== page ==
Conleth Hill and Diana Rigg
Hello, friends and bannermen. Sunday's Game of Thrones revealed the ruthless sides to a couple of characters we thought we knew well. How did it match up with the books? How did it differ?
This weekly chat series is for fans of George R.R. Martin's A Song of Ice and Fire books, upon which HBO's fantasy drama is based. It's meant to be a safe haven to discuss spoilers and changes from the novels and how they have played out or will play out in the TV series. Hanh Nguyen and Sadie Gennis are longtime fantasy fans of varying levels of geekiness who will sound off on all things Westerosi (and beyond!).
[Warning: If you're a Game of Thrones fan who has stumbled upon this chat and haven't read the books yet, begone! Instead, check out our recap of Sunday's episode "And Now His Watch Is Ended" for a spoiler-free discussion.]
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Hanh: I think this episode made me like Varys more. I was always kind of "meh" about him in the past. But his story to Tyrion about how he was made a eunuch that culminated in showing that he had caught the man who cut him, had him shipped overseas and trapped him in a crate — masterful! I think it was because Varys always seemed unshakeable, as if being a eunuch made him not feel. But that revelation made him human and creepy!
Sadie: The second that Varys started talking, I got goosebumps up my arms. I could tell something dark was coming, but who knew it'd be so awesome, too! I love seeing him be so bitter and proactive in his schemes, instead of just being a diddling, riddling eunuch. Good lord was he creepy!
Hanh: That has to be one of my favorite ways the show has adapted that bit of exposition.
Sadie: And did he sew his master's mouth shut? I think I'm going to have nightmares.
Hanh: Well, he is a sorcerer. Who knows what he could do if he could talk? I wonder how he feeds him though. Straw?
Sadie: Good point. Do they even have straws in Westeros?
Hanh: Well, they're more likely to have straws than an IV.
Sadie: True. Maybe he just throws food on his face and whatever seeps through the stitches is what he gets.
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Hanh: This also leads to Varys' scene with Lady Olenna. How did you like that?
Sadie: I have so many questions about that! Because in the book, it's implied that Olenna was behind Joffrey's murder, which allowed Sansa's escape with Littlefinger. So I always imagined that Olenna and Littlefinger were aware and accepting of each other's plans, if not possibly in cahoots. But here, she and Varys(!) are firmly against Littlefinger carrying Sansa off. What gives?
Hanh: Hmm, good point. Well, even if Olenna had Joffrey murdered, I don't know if that necessarily meant she was working with Littlefinger to have Sansa escape. I'd have to re-read that part. Then again, there might be a slight shift on the show. Once Sansa marries Tyrion, the Tyrells might feel differently about how to help her. Or not.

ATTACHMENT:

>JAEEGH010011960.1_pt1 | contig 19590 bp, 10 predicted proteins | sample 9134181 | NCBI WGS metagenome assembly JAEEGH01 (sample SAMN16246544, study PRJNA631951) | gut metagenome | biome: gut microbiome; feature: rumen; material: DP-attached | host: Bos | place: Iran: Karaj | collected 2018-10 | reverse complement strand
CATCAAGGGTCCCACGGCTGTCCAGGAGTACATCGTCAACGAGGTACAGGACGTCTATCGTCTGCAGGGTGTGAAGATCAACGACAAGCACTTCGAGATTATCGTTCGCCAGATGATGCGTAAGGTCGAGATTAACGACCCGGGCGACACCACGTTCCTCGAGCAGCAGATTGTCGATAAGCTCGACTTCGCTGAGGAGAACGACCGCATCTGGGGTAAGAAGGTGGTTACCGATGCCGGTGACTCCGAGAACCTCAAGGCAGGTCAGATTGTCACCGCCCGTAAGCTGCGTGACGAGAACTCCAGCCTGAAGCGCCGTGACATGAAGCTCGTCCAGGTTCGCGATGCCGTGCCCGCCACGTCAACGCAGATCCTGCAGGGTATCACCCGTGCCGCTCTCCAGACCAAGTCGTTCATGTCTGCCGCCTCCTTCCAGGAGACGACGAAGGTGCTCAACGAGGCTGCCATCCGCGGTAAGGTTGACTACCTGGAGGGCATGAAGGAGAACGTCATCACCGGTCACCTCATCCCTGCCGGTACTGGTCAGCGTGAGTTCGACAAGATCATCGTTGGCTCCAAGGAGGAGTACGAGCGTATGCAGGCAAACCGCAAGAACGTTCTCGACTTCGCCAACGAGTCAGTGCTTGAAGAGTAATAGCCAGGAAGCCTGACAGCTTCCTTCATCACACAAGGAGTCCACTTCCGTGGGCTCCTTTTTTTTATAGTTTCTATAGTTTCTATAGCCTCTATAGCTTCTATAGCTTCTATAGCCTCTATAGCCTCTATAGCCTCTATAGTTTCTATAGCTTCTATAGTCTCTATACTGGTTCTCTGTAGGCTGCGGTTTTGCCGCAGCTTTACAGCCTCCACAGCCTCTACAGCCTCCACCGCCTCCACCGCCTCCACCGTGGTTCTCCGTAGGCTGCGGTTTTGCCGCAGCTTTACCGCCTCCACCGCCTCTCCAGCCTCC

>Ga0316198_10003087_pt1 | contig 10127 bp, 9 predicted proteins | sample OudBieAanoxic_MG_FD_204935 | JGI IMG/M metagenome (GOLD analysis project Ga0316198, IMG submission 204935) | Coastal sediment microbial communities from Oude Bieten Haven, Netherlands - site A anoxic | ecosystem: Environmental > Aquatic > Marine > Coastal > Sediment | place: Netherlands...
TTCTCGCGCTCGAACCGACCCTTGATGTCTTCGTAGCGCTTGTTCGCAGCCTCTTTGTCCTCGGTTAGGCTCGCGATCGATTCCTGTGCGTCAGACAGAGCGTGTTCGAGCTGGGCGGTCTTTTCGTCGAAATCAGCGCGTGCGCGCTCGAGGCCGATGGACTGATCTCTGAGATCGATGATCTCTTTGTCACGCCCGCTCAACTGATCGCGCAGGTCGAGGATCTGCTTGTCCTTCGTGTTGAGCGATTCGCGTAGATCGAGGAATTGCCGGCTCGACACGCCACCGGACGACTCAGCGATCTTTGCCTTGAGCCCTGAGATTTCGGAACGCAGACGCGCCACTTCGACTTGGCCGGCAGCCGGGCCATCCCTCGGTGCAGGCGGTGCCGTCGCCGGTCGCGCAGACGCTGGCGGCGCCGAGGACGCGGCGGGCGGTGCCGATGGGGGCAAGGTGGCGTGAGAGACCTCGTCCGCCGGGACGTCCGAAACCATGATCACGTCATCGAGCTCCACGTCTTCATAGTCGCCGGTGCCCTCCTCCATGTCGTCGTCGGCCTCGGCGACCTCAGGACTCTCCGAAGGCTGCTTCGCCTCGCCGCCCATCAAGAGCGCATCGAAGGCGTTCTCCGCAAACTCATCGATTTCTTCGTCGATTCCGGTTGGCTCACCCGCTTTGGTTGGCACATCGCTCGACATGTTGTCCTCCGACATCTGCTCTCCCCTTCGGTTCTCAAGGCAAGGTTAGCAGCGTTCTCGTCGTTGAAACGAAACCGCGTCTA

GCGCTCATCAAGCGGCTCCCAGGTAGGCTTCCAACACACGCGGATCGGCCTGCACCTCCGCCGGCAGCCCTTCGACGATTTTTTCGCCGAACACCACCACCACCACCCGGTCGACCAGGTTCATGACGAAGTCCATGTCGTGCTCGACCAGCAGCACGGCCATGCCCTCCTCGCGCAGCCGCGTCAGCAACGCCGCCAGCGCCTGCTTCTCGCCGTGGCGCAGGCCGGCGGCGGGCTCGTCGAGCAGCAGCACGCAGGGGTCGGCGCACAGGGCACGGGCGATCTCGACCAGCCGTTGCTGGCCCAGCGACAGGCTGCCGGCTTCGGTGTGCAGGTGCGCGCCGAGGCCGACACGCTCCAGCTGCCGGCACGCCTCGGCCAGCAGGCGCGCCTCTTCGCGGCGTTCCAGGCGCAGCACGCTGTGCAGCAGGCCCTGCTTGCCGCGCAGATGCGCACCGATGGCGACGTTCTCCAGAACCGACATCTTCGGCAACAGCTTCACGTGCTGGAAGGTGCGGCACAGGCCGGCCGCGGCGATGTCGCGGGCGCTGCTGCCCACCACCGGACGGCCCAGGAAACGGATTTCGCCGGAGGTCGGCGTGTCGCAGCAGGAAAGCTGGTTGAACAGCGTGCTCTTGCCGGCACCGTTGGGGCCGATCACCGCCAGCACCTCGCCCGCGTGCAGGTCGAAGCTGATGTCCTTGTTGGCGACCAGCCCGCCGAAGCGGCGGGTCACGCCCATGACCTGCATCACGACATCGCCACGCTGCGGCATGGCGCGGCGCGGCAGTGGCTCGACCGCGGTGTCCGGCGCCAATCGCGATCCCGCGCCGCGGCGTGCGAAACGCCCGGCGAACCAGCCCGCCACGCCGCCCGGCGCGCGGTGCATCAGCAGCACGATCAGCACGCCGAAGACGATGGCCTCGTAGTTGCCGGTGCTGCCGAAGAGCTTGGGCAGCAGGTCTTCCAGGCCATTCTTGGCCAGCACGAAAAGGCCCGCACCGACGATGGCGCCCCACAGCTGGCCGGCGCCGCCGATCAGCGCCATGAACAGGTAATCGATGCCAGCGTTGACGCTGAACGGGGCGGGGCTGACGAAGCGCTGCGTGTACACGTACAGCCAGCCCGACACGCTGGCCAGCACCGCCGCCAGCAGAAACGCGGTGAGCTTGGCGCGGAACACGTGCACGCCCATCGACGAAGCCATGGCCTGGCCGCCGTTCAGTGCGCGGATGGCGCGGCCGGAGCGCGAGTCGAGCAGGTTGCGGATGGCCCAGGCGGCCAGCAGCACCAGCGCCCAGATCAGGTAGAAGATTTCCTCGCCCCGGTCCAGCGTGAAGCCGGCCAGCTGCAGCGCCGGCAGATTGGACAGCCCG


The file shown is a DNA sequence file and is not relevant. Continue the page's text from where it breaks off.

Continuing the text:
Sadie: How would he know to plan the escape for the night of the wedding if he didn't have some notion there'd be an opportunity (ie: total chaos after Joffrey's death)?
Hanh: Oh, I just figured it's the king's wedding, plenty of opportunity for diversion. I'd pick that day.
Sadie: Very true. But Littlefinger was surely aware of her involvement, at the very least. If not, he's one great inferer.
Hanh: Or maybe there was more than one plot to kill Joffrey, but the Tyrells got to him first!
Sadie: It's possible Olenna lets Littlefinger take Sansa to shift the blame onto her, so that she and Margaery look as innocent as roses. (They are from Highgarden, after all).
Hanh: I definitely feel Olenna is more scheming, while Margaery may feel more friendly towards Sansa. But it's just politics in the end; nothing personal.
Sadie: God, Olenna was lecturing her poor niece (?) so harshly about her sad little craft. That woman's tongue is sharper than Ice (the sword)! I can never tell how much Margaery is playing the friend to serve a purpose and how much she genuinely cares about Sansa.
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Hanh: I think it's both with Margaery. After a while though, there's only so much she can do for Sansa. I also loved how Olenna gives Varys a look when he says Sansa is "interesting." Ha!
Sadie: She was just saying what everybody already knows. Sansa is quite blah. At least until she gets out of King's Landing. But also, it became clear during Joffrey's macabre history tour that Margaery has figured out not only how to manipulate the king, but also his entire kingdom. Whoever would have thought we'd see people cheering for Joff?!
Hanh: King Joff! King Joff! King Joff!